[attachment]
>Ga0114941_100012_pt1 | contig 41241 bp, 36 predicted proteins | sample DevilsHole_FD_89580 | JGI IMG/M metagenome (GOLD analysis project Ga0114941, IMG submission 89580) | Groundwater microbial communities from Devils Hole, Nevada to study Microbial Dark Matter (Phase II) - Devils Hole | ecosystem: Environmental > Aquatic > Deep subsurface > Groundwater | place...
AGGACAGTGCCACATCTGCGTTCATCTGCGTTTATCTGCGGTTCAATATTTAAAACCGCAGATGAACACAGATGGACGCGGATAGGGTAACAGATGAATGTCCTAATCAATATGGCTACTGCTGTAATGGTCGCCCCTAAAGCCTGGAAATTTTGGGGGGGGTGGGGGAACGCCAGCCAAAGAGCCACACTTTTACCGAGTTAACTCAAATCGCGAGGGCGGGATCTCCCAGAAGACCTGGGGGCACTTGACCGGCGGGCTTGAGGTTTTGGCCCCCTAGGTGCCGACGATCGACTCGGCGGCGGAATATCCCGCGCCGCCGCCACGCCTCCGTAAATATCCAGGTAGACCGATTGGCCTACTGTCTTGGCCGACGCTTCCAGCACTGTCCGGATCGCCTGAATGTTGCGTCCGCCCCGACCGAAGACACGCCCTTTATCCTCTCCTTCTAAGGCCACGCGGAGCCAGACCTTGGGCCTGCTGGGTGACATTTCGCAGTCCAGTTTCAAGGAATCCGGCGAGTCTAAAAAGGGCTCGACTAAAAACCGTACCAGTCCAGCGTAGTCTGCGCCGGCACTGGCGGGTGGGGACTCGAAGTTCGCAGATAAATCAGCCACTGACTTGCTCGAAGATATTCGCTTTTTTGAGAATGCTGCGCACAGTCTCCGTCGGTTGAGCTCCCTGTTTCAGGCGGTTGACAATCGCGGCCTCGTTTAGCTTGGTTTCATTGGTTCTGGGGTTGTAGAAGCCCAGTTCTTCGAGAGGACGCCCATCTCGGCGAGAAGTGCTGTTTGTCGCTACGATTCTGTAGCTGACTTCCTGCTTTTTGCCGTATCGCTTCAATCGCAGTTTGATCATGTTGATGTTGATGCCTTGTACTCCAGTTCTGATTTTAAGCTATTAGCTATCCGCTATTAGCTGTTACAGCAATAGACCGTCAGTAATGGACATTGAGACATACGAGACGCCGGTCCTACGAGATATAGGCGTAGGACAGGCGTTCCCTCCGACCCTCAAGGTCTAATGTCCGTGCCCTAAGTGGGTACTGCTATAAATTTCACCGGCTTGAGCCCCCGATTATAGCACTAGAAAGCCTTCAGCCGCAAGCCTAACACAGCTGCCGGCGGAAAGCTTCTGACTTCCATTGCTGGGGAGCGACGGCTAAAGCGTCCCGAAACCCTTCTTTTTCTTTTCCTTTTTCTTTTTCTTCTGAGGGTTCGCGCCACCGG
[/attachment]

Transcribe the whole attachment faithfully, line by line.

>Ga0114941_100012_pt1 | contig 41241 bp, 36 predicted proteins | sample DevilsHole_FD_89580 | JGI IMG/M metagenome (GOLD analysis project Ga0114941, IMG submission 89580) | Groundwater microbial communities from Devils Hole, Nevada to study Microbial Dark Matter (Phase II) - Devils Hole | ecosystem: Environmental > Aquatic > Deep subsurface > Groundwater | place...
AGGACAGTGCCACATCTGCGTTCATCTGCGTTTATCTGCGGTTCAATATTTAAAACCGCAGATGAACACAGATGGACGCGGATAGGGTAACAGATGAATGTCCTAATCAATATGGCTACTGCTGTAATGGTCGCCCCTAAAGCCTGGAAATTTTGGGGGGGGTGGGGGAACGCCAGCCAAAGAGCCACACTTTTACCGAGTTAACTCAAATCGCGAGGGCGGGATCTCCCAGAAGACCTGGGGGCACTTGACCGGCGGGCTTGAGGTTTTGGCCCCCTAGGTGCCGACGATCGACTCGGCGGCGGAATATCCCGCGCCGCCGCCACGCCTCCGTAAATATCCAGGTAGACCGATTGGCCTACTGTCTTGGCCGACGCTTCCAGCACTGTCCGGATCGCCTGAATGTTGCGTCCGCCCCGACCGAAGACACGCCCTTTATCCTCTCCTTCTAAGGCCACGCGGAGCCAGACCTTGGGCCTGCTGGGTGACATTTCGCAGTCCAGTTTCAAGGAATCCGGCGAGTCTAAAAAGGGCTCGACTAAAAACCGTACCAGTCCAGCGTAGTCTGCGCCGGCACTGGCGGGTGGGGACTCGAAGTTCGCAGATAAATCAGCCACTGACTTGCTCGAAGATATTCGCTTTTTTGAGAATGCTGCGCACAGTCTCCGTCGGTTGAGCTCCCTGTTTCAGGCGGTTGACAATCGCGGCCTCGTTTAGCTTGGTTTCATTGGTTCTGGGGTTGTAGAAGCCCAGTTCTTCGAGAGGACGCCCATCTCGGCGAGAAGTGCTGTTTGTCGCTACGATTCTGTAGCTGACTTCCTGCTTTTTGCCGTATCGCTTCAATCGCAGTTTGATCATGTTGATGTTGATGCCTTGTACTCCAGTTCTGATTTTAAGCTATTAGCTATCCGCTATTAGCTGTTACAGCAATAGACCGTCAGTAATGGACATTGAGACATACGAGACGCCGGTCCTACGAGATATAGGCGTAGGACAGGCGTTCCCTCCGACCCTCAAGGTCTAATGTCCGTGCCCTAAGTGGGTACTGCTATAAATTTCACCGGCTTGAGCCCCCGATTATAGCACTAGAAAGCCTTCAGCCGCAAGCCTAACACAGCTGCCGGCGGAAAGCTTCTGACTTCCATTGCTGGGGAGCGACGGCTAAAGCGTCCCGAAACCCTTCTTTTTCTTTTCCTTTTTCTTTTTCTTCTGAGGGTTCGCGCCACCGG